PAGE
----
“This is not about policy. This is not about partisanship. This is about our duty as Americans,” she continued later.  “Remaining silent and ignoring the lie emboldens the liar. I will not participate in that. I will not sit back and watch in silence, while others lead our party down a path that abandons the rule of law and joins the former president’s crusade to undermine our democracy.”

Response

Cheney’s parting speech drew boos from some of her colleagues, many of whom cheered her ouster Wednesday.

“Liz Cheney is the GOP of the past,” Rep. Lauren Boebert (R-Co.) tweeted. “We are not going back.”

Trump himself also issued a series of statements calling Cheney a “bitter, horrible human being,” and claiming that Republicans “have a great opportunity today to rid themselves of a poor leader, a major Democrat talking point, a warmonger, and a person with absolutely no personality or heart!”

However, many House Republicans condemned the move.

“i predict that the history books of the future will not celebrate,” Rep. Adam Kinzinger (R-Il.) wrote in a thread “They will say this was the low point of the Republican Party.” 

“Liz Cheney was canceled for speaking her mind,” Rep. Ken Buck (R-N.Y.) told reporters.

Next Steps

There has been a similarly mixed reception to Cheney’s anticipated replacement, Rep. Elise Stefanik (R-N.Y.), who McCarthy has tapped to fill the position.

Stefanik took office as a moderate cheered for openly defying and condemning Trump. Her role in Congress changed drastically in the fall of 2019, when she became one of the most vocal opponents of his first impeachment, prompting him to tweet, “A new Republican Star is born.”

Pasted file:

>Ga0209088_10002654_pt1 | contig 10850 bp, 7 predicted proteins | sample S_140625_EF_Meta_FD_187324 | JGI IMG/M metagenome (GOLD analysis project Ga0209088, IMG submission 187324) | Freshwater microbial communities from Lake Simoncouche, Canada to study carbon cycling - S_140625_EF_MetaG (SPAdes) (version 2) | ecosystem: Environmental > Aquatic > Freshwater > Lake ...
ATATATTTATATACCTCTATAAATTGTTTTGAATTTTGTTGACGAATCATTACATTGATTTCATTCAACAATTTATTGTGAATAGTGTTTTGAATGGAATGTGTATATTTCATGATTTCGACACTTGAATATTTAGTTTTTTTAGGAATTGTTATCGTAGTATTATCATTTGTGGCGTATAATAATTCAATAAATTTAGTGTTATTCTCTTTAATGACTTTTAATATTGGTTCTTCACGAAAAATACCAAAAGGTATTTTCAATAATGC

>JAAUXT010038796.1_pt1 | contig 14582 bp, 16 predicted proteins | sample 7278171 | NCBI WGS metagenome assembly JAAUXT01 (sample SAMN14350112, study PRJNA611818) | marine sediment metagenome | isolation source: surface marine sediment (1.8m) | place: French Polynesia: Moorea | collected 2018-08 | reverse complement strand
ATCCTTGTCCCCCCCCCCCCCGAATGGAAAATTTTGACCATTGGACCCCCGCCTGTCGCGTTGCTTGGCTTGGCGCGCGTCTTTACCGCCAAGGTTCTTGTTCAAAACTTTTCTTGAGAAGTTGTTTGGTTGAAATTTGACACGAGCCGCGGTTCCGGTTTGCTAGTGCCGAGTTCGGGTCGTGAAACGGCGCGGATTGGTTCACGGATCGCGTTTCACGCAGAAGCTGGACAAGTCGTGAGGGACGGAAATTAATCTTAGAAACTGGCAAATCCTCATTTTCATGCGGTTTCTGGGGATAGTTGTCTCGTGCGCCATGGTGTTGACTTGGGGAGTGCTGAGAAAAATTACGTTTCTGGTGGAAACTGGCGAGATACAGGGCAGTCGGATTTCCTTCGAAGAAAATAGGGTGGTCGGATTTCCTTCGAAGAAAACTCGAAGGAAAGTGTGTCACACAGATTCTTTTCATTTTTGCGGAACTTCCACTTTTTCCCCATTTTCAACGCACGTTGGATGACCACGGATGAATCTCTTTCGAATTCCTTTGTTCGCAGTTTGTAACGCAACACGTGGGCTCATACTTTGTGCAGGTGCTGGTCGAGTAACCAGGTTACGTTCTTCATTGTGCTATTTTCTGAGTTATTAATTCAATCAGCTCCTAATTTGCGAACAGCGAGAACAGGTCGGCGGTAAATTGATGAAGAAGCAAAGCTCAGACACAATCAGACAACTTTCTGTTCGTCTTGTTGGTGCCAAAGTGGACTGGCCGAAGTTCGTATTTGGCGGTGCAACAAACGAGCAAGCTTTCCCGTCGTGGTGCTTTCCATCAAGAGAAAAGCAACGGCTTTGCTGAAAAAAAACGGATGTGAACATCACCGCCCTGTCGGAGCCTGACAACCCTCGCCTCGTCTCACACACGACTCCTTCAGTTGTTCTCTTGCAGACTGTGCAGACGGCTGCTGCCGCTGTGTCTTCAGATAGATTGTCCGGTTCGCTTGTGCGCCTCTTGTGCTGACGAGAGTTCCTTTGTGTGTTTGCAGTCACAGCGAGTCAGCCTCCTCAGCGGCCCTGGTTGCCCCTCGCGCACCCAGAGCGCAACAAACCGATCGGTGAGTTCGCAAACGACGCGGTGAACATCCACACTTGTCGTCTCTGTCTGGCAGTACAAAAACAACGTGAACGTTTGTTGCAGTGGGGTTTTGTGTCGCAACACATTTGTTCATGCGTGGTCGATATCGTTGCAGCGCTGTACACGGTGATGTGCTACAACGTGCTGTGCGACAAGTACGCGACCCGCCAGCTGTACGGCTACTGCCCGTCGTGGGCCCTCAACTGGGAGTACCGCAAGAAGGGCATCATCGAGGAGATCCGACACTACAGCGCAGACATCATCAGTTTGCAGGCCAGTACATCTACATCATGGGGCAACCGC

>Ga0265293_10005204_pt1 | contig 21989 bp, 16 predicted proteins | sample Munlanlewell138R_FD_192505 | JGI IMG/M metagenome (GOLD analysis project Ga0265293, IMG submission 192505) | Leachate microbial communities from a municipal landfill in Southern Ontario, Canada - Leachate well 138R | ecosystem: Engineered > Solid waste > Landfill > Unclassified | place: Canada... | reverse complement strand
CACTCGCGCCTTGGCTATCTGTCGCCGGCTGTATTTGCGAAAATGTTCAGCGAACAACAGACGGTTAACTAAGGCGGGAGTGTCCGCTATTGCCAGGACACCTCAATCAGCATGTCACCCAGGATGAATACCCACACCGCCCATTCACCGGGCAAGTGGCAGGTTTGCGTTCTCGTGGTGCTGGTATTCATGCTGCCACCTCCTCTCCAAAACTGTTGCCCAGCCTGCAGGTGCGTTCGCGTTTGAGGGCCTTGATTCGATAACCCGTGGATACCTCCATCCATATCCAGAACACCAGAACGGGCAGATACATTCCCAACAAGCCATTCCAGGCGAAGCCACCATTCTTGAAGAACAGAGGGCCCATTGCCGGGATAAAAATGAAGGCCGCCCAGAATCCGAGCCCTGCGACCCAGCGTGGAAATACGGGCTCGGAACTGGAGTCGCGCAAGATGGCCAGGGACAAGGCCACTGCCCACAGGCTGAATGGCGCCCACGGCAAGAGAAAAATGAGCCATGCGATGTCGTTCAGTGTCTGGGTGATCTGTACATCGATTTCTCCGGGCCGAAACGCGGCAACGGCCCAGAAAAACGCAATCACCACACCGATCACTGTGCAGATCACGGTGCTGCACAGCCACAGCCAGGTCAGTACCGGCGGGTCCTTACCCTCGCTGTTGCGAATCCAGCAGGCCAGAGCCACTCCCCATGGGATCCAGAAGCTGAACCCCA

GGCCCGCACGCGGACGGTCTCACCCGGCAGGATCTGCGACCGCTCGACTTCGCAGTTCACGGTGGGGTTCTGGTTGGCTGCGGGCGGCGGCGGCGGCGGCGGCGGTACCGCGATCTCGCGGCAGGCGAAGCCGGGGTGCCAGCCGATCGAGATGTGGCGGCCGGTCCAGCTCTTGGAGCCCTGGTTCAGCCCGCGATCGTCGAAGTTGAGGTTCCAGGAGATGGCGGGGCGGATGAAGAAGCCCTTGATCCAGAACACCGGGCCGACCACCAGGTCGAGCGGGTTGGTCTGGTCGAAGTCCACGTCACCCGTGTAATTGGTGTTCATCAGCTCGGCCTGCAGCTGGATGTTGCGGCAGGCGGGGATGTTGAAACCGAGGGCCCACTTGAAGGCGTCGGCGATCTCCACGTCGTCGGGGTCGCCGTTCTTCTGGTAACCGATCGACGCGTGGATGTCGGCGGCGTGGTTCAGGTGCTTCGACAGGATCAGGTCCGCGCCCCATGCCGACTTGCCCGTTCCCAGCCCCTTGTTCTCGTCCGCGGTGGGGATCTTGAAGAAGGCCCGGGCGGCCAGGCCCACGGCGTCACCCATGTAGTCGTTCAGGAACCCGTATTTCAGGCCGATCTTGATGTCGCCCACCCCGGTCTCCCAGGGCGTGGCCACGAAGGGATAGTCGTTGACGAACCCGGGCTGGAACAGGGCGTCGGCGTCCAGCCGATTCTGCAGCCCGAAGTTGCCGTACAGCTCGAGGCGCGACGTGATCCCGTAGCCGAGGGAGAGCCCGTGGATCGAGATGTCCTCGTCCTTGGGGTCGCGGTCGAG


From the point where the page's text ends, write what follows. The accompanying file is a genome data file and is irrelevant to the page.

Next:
After that, she booked more TV appearances, campaign donations, and general fame. Her support for the former president grew and she doubled down, spreading his false election claims in 2020.

If she is elected to leadership, as is expected, the top three House Republican leadership positions will all be held by people who voted to not certify President Joe Biden’s win.

Cheney, for her part, has made it clear she does not intend to go anywhere. After Wednesday’s vote, the congresswoman told reporters that she will do “everything” she can “to ensure that the former president never again gets anywhere near the Oval Office.”

“The nation needs a party that is based upon fundamental principles of conservatism, and I am committed and dedicated to ensuring that that’s how this party goes forward, and I plan to lead the fight to do that,” she added.

According to The Washington Post, sources have said that Cheney already spent the last week planning for increased travel and media appearances to promote her case and rally other Republicans behind her.

She likely will not be alone in her endeavors: on Tuesday, The New York Times reported that more than 100 current and former anti-Trump Republicans are preparing to release a letter this week threatening to split from the GOP and create a third party if changes are not made.

See what others are saying: (The New York Times) (The Washington Post) (NPR)

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Biden Says Americans Will Lose Unemployment Benefits if They Turn Down “Suitable” Jobs

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  • President Biden said Monday that out-of-work Americans will lose their enhanced federal unemployment benefits if they turn down a “suitable” job offer.
  • The announcement follows a stark jobs report from the Labor Department, which found that just over 260,000 jobs were added in April when nearly 1 million had been projected.
  • Republican lawmakers blamed the additional $300 a week in joblessness benefits provided by the federal government, and several Republican-led states have opted out of the programs, arguing that doing so will encourage people to go back to work.